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Jewish cemetery in Novograd-Volynskiy, Ukraine

Novograd-Volynskiy (Zvyagel until the 18th century) is a city in the Zhytomyr region of Ukraine, where Jews at the end of the 18th century accounted for more than 70% of the population, and until the beginning of the 20th century, their share in the population fluctuated within 50%.

The first mentions of the Zvyagel Jews date back to the 15th century. However, their number in the population was insignificant, and there was no cemetery. Researchers suggest that the dead were taken to be buried in the nearest settlement, where there was a Jewish cemetery.

The exact date of the foundation of the Old Jewish Cemetery is unknown, but it is indicated on the city plan from 1798. The cemetery was located in the southeastern part of the city and went out to the Sluch River. On three sides, it bordered on private land holdings. Researchers suggest that the cemetery has existed since the middle of the 18th century. The preserved tombstone with an illegible epitaph evidences this.

According to the recollections of old residents, there was an iron gate at the entrance to the cemetery. Immediately behind them was the tomb of the first tzaddik from the local Zvyagel dynasty, Moshe Goldman. The tomb was built of red brick. Two lions were depicted on its door, and in the middle was a tombstone in the form of a coffin lid. The tomb was the place where the Hasidim prayed. In the late 1940s - early 1950s, the tomb was located in the area of ​​a residential building. In 2004, the heirs of the tzaddik from Israel erected a monument, and in 2011 a new tomb.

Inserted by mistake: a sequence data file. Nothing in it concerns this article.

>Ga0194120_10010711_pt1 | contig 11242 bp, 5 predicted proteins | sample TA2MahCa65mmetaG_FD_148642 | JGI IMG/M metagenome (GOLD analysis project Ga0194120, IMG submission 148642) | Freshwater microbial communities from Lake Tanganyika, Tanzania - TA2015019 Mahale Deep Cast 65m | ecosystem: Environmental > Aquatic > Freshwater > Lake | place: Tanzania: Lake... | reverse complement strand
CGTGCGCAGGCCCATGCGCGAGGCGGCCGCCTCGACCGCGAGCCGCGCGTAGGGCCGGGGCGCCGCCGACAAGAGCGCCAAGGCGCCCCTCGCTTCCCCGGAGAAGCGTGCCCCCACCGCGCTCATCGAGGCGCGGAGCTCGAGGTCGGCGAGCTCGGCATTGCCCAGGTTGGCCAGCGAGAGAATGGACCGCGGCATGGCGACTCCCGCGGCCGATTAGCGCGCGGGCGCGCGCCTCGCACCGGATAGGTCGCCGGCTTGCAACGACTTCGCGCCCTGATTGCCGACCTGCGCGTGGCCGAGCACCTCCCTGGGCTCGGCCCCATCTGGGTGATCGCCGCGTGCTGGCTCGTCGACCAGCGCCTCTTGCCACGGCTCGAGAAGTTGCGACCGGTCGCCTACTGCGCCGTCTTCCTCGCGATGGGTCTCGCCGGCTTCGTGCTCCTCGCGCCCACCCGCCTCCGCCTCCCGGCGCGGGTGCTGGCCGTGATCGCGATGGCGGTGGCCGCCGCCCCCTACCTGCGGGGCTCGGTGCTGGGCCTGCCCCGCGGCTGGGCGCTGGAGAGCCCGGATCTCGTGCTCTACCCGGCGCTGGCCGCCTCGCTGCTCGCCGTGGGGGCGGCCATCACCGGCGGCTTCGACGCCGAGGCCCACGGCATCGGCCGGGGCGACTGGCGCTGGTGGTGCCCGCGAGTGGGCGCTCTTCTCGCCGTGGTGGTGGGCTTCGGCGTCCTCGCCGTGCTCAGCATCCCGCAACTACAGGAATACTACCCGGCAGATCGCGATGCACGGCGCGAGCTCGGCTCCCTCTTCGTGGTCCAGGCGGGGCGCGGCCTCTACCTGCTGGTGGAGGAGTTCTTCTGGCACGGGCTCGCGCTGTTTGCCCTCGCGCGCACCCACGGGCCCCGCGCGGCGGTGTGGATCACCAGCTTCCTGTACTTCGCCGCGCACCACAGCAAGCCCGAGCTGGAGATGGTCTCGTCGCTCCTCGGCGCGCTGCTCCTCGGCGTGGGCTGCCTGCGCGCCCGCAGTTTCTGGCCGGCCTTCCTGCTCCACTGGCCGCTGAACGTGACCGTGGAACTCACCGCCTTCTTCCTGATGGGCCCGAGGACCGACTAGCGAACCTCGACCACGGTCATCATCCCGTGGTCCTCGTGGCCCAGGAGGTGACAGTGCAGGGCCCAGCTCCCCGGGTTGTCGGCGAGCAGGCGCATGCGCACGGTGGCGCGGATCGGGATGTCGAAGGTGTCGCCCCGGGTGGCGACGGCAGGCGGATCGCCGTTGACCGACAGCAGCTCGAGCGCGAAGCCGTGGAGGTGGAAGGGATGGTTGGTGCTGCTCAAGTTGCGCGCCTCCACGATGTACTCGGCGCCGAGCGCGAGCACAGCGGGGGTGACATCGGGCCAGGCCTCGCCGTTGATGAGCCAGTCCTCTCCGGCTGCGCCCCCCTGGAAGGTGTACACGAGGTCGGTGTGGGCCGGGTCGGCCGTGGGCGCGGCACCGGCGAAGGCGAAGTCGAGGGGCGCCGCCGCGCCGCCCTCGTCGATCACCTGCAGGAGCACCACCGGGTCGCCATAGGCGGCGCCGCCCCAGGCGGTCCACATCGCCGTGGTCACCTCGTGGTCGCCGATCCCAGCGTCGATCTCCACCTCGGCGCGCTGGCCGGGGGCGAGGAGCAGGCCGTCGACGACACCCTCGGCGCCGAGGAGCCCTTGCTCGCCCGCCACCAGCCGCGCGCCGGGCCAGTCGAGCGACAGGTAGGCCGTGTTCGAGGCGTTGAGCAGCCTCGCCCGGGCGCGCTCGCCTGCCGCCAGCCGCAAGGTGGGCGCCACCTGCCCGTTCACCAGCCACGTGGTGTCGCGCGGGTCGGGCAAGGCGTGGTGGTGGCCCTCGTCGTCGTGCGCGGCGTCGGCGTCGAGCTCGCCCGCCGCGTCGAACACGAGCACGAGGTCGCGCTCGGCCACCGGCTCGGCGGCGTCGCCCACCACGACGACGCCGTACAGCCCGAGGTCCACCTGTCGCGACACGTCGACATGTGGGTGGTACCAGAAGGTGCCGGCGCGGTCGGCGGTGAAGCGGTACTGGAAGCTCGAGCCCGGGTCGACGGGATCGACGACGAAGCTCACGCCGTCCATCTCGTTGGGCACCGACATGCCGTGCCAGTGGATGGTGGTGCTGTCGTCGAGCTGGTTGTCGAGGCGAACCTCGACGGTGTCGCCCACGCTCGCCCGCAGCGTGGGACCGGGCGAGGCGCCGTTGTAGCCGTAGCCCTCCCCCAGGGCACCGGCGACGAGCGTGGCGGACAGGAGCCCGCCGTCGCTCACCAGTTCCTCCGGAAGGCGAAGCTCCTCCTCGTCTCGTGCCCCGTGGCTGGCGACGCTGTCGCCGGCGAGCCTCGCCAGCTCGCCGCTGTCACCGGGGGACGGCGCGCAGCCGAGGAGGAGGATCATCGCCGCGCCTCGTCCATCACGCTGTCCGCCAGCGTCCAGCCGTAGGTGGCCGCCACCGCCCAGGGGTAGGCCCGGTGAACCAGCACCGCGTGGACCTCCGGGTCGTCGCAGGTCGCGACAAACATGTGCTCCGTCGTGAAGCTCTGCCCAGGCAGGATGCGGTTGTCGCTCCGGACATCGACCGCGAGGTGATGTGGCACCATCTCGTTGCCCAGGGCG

By the end of the 19th century, there was no more space in the Old Cemetery, and there was no opportunity to expand it, since there were private landholdings nearby. Therefore, the authorities allocated a place for the community on the western outskirts of the city. No documentary evidence of the decision has survived, but researchers suggest that the New Jewish Cemetery was founded around 1850. The oldest burial on it dates back to 1855.

One could get to the New Jewish Cemetery from the west through the gate along Korostenskaya Street or through the eastern gate along Yunosheva Street. In the western part of the cemetery, there are burials from 1855-1941. There, according to the recollections of the old residents, was a gatehouse, where Jews were brought from nearby settlements, which did not have a Jewish cemetery.

The New Jewish Cemetery contains the tombs of the Goldman dynasty tzaddiks.

Since 2005, a systematic study of the cemetery began. At the same time, the burial place of the writer Mordechai Zeev Feidberg, who died in 1899, was found.